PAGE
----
Read an eBook Week

Here’s a neat idea: Read an eBook Week (March 6–12, 2011). The Huffington Post has the backstory of Rita Toews and her great idea of an eBooks public awareness campaign (“The Story Behind ‘Read an eBook Week’): “For the one week only, publishers and authors offer thousands of original ebooks for free and at deep discounts to encourage book lovers around the globe to give ebooks a try.” Toews has landed some noteworthy partners in the event, including Amazon, E Ink, Kobo, and Cory Doctorow.

The ebookweek.com website has a nice, concise history of the eBook — spanning from Plato, Gutenberg, to penny dreadfuls, paperback novels, and Project Gutenberg. In terms of eBooks historical trivia, interesting to think that one could make an argument that the ebook had its origins forty years ago in 1971 with Michael Hart and what would become Project Gutenberg: “The first ‘e-book’ was born — a copy of the Declaration of Independence. Those humble beginnings would become Project Gutenberg.”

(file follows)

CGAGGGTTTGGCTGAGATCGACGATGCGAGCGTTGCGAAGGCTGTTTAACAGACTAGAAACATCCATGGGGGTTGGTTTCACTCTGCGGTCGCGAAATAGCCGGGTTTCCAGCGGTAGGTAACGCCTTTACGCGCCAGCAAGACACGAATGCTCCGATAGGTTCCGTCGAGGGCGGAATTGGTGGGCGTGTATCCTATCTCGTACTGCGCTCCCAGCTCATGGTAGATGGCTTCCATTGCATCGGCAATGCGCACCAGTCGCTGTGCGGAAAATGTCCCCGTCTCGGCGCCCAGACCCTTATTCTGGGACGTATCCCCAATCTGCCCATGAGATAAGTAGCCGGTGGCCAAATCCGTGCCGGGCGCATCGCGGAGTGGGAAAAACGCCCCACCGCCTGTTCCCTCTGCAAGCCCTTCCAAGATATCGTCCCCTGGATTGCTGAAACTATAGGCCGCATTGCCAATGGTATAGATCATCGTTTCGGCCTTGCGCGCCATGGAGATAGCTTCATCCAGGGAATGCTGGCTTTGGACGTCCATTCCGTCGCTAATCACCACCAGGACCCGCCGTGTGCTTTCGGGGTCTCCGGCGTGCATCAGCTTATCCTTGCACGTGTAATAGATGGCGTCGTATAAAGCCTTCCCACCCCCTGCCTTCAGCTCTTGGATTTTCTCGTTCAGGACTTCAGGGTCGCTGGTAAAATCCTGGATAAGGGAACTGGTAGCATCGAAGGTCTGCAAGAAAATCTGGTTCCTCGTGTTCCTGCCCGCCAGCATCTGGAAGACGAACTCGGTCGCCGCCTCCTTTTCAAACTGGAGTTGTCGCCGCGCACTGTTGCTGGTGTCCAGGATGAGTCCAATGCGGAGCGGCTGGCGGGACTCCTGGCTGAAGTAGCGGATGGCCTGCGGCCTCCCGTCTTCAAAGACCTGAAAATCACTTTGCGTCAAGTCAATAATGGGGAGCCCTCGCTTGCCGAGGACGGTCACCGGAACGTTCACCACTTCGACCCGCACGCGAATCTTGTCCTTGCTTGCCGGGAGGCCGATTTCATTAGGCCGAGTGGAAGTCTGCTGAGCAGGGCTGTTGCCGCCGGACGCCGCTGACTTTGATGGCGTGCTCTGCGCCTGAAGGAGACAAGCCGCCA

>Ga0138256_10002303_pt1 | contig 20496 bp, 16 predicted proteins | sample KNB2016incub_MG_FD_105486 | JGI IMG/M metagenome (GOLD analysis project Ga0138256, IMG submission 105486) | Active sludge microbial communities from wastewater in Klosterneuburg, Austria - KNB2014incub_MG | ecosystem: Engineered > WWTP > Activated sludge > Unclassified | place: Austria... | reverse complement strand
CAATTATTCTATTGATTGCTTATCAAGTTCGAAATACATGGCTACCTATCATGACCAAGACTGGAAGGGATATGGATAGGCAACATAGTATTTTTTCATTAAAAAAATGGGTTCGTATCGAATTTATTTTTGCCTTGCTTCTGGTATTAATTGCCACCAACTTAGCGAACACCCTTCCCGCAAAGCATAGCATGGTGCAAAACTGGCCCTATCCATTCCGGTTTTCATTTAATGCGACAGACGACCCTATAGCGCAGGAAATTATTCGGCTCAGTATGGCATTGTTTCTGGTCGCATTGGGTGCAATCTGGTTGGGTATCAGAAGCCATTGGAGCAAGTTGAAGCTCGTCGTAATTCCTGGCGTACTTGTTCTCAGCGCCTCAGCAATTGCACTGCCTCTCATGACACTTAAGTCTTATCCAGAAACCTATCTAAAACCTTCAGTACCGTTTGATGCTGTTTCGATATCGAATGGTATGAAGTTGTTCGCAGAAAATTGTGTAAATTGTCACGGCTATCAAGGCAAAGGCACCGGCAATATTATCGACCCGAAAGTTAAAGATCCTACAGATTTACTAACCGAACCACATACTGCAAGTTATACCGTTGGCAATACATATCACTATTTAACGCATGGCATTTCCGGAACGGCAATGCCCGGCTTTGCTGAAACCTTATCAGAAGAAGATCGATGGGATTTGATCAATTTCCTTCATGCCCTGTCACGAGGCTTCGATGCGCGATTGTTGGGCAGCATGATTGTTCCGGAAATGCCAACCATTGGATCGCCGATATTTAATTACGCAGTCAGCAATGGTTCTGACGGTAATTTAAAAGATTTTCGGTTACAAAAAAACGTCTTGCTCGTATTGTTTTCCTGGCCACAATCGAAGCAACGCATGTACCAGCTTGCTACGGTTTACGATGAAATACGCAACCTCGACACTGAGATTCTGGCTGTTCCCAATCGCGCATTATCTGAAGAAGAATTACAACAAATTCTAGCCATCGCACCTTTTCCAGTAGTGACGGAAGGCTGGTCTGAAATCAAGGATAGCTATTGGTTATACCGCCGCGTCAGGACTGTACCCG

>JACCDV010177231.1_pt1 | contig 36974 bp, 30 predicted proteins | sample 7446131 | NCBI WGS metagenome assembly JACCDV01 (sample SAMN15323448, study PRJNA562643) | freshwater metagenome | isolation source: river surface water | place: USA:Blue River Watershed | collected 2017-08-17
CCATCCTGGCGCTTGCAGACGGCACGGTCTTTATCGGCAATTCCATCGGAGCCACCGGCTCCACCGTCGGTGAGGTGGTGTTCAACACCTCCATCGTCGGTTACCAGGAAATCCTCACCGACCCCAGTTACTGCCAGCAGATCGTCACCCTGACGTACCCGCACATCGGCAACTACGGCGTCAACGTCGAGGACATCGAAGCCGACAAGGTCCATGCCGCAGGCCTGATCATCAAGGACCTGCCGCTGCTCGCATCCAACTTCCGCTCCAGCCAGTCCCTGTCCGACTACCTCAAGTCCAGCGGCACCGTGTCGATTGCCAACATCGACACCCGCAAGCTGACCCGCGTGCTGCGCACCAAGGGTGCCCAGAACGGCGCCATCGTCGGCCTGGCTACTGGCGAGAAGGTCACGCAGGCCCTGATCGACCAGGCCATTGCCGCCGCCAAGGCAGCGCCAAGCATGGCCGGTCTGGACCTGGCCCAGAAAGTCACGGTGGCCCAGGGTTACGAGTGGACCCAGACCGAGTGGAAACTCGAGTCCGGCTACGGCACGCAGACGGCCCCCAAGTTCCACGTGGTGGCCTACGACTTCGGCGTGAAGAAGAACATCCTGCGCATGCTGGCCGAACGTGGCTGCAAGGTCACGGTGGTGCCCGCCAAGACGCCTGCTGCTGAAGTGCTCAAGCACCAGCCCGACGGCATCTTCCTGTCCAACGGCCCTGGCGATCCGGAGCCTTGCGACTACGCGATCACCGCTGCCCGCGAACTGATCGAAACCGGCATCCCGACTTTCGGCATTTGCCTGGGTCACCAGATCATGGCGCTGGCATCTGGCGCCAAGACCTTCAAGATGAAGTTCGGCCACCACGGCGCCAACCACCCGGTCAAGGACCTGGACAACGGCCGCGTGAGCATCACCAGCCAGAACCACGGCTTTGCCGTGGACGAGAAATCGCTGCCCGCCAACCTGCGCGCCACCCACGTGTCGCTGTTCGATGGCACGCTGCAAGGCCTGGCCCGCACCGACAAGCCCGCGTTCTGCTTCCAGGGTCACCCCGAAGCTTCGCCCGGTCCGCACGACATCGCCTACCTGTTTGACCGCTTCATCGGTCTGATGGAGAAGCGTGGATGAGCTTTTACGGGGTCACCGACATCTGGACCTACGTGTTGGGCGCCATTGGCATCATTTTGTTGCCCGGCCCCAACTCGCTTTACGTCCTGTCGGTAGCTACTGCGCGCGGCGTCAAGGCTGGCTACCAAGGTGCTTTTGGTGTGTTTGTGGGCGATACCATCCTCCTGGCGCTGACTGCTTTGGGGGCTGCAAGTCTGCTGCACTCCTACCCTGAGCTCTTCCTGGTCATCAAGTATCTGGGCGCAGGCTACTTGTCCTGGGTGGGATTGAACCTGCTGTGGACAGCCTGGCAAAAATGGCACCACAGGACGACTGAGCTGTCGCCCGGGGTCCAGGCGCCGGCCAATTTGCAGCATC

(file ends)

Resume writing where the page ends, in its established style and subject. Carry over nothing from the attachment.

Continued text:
Remarkable to think of just how much has changed in ten years. Perhaps history will one day decide Oprah’s role in how ebooks met popular culture. But Amazon sure wasn’t complaining in 2008 when she called the Kindle ‘her new favorite thing the world.’

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I run the ThinkLab at the University of Cambridge, and research digital habits, productivity, and wellbeing.

tyler shores cambridge

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